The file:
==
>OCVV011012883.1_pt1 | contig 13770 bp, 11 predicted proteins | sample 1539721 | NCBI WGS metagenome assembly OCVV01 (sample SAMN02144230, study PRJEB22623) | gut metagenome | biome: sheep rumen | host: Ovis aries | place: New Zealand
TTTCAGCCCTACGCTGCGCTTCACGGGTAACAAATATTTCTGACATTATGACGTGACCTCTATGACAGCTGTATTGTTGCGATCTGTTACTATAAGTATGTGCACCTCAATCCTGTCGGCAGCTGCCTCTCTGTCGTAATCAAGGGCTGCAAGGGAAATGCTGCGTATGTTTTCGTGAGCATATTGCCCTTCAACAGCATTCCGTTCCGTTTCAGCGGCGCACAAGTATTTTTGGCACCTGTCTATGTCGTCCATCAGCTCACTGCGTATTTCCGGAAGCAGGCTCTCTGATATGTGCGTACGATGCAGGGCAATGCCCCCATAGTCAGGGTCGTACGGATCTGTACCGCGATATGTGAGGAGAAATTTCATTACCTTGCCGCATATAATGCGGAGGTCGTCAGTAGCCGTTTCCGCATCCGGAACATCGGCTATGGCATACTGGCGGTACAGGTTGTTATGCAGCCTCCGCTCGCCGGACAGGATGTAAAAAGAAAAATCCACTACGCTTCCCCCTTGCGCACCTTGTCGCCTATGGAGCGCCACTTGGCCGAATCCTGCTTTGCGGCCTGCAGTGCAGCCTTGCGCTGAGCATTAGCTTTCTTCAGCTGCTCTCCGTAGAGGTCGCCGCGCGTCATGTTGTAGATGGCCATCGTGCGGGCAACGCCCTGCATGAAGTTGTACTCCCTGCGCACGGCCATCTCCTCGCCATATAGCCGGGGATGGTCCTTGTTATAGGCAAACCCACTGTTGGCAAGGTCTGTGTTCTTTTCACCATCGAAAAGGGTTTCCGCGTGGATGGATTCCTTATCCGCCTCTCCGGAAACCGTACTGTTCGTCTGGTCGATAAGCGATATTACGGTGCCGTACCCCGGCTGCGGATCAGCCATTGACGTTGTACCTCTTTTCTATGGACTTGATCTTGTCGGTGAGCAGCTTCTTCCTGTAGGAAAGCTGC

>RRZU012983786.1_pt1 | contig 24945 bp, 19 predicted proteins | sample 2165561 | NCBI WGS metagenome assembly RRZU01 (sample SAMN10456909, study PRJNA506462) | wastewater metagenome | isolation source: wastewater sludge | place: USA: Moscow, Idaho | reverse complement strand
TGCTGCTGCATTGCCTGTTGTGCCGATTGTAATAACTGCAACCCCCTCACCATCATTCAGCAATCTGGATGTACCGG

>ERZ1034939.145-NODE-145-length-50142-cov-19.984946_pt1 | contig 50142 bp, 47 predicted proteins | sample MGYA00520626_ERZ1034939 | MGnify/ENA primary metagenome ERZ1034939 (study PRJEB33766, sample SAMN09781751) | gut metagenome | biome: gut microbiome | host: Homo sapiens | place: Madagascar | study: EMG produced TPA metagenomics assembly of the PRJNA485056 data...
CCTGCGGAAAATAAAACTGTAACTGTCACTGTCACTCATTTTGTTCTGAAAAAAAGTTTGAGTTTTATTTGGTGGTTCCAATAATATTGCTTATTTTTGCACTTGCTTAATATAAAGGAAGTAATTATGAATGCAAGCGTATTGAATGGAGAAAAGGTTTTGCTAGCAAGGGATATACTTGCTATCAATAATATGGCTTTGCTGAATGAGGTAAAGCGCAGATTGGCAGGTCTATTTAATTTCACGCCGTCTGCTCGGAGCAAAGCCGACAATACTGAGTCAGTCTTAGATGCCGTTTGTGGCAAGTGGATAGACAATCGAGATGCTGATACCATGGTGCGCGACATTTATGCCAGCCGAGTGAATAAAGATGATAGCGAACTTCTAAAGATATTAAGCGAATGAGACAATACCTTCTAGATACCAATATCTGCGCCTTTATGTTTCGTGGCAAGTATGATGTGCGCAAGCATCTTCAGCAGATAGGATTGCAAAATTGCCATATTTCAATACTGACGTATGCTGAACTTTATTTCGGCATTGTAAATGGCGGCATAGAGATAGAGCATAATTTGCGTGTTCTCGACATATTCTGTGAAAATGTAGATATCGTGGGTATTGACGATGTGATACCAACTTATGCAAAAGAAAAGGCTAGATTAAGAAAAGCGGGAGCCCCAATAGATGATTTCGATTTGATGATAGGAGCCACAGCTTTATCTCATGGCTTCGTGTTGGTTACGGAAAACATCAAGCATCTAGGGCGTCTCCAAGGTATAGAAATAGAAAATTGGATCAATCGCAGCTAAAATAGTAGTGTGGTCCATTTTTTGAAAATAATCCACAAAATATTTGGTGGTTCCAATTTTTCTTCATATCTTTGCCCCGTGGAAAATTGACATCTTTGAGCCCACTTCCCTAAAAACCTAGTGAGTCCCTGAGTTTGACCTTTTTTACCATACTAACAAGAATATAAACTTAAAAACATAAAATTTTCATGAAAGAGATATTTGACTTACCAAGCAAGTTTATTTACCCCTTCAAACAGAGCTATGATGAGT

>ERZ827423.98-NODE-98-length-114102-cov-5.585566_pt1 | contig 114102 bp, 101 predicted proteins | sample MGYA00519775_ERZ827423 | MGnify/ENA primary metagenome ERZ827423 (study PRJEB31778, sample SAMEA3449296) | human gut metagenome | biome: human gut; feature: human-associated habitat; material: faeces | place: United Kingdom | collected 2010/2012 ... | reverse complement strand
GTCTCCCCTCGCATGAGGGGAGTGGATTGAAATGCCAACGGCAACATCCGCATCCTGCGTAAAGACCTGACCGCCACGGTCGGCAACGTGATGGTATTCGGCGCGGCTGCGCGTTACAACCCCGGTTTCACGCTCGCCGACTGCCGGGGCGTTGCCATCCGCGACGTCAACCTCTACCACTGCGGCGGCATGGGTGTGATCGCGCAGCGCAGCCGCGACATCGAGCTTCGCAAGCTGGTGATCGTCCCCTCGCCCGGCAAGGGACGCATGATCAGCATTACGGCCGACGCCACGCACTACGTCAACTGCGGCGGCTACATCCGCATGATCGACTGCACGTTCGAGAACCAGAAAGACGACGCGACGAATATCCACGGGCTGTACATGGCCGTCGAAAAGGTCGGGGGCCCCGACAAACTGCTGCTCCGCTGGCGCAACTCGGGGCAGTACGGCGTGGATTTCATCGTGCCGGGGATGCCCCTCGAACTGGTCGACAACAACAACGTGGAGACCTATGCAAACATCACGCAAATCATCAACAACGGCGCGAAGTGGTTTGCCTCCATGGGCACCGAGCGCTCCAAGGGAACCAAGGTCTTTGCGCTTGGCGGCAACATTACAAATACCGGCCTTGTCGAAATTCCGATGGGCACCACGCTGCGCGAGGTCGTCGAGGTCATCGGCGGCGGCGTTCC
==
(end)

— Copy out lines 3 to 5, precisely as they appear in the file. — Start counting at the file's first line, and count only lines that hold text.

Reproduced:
>RRZU012983786.1_pt1 | contig 24945 bp, 19 predicted proteins | sample 2165561 | NCBI WGS metagenome assembly RRZU01 (sample SAMN10456909, study PRJNA506462) | wastewater metagenome | isolation source: wastewater sludge | place: USA: Moscow, Idaho | reverse complement strand
TGCTGCTGCATTGCCTGTTGTGCCGATTGTAATAACTGCAACCCCCTCACCATCATTCAGCAATCTGGATGTACCGG

>ERZ1034939.145-NODE-145-length-50142-cov-19.984946_pt1 | contig 50142 bp, 47 predicted proteins | sample MGYA00520626_ERZ1034939 | MGnify/ENA primary metagenome ERZ1034939 (study PRJEB33766, sample SAMN09781751) | gut metagenome | biome: gut microbiome | host: Homo sapiens | place: Madagascar | study: EMG produced TPA metagenomics assembly of the PRJNA485056 data...